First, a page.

The lawsuit was filed after the invoices, billed to the city by the firm Florio, Perrucci, Steinhardt & Fader and requested by Mason through the state's OPRA act, were originally delivered heavily blacked out.
According to a report on NJ.com, Mason’s lawyer received no explanation for why the city had felt the need to black out the information before -- nor why the city has changed its mind.
City spokesman Juan Melli did not return a call for comment Tuesday. If a response is received later, it will be posted here.
Originally, the councilwoman requested all invoices billed to the city by the law firm Florio, Perrucci, Steinhardt & Fader between January and October of last year, apparently in an effort to continue trying to find out about Councilman-at-Large Ravi Bhalla, who took a partnership with the firm in August. Bhalla has stated that he began abstaining on all votes relating to the firm after he began his private negotiations with them. City records substantiated that he began abstaining in mid-June, which was the time frame in which he says he started negotiating. He was hired Aug. 1.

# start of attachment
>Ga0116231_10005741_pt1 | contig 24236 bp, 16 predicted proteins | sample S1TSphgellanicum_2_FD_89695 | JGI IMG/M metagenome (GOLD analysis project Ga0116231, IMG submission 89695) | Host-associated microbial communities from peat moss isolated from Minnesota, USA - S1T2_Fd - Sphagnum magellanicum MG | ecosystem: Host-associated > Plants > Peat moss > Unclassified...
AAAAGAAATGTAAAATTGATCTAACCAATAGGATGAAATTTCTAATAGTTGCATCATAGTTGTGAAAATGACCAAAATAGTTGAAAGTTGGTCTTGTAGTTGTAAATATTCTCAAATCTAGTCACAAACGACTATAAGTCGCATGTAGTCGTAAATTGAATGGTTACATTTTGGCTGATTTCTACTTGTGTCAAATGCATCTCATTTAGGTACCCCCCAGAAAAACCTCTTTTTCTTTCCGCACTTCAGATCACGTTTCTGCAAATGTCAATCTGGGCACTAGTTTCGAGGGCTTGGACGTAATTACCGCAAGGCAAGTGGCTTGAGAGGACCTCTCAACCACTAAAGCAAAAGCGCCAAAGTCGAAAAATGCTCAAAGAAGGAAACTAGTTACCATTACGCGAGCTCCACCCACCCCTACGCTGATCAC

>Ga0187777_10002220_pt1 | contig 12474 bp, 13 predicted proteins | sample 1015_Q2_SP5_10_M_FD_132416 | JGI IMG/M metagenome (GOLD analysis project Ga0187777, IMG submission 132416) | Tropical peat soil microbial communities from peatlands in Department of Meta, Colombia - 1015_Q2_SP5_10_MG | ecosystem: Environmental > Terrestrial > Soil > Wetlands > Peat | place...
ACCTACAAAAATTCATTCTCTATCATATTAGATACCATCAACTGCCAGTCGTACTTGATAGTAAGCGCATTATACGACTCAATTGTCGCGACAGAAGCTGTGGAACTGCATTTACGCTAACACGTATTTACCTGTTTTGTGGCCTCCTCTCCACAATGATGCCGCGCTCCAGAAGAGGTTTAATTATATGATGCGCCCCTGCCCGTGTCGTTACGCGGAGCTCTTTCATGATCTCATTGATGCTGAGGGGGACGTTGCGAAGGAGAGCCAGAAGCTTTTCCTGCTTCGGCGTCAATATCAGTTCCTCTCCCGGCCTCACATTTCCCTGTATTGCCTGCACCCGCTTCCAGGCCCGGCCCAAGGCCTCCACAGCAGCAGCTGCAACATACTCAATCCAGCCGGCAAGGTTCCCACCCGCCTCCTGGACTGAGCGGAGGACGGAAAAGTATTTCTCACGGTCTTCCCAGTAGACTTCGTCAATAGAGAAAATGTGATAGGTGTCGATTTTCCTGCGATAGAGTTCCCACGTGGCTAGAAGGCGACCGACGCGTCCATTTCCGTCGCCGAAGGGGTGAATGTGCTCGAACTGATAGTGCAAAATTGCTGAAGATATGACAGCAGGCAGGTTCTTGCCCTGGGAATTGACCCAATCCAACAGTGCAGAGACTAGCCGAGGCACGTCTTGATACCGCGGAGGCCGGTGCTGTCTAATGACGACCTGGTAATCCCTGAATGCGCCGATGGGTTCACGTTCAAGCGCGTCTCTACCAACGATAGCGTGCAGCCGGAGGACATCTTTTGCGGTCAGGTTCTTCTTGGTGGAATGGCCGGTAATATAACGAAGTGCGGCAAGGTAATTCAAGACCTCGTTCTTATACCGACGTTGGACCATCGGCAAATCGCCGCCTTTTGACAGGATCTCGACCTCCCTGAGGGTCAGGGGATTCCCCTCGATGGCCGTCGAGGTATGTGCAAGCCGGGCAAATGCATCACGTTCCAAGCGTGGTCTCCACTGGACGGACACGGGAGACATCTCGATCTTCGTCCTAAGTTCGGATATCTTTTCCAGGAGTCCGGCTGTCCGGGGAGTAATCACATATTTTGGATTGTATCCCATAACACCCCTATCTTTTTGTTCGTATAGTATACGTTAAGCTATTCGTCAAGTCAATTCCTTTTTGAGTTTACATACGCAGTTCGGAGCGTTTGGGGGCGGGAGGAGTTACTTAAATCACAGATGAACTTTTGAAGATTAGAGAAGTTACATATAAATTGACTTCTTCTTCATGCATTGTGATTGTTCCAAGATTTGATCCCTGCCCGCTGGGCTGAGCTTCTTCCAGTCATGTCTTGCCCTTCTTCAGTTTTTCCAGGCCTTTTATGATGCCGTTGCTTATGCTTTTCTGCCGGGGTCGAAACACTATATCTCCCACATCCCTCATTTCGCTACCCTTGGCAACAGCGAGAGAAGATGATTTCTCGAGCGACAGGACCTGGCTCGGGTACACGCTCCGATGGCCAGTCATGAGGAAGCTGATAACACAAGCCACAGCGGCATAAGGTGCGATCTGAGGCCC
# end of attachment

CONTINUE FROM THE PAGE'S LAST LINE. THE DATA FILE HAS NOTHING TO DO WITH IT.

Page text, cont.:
Yet, when the city complied with Mason’s request, Mason was billed $130 for the documents, but “all but a few verbs” were blacked out. According to Mason’s lawyer, Jeffrey Kantowitz, the amount redacted exceeds what is allowed by attorney-client privilege laws. – Dean DeChiaro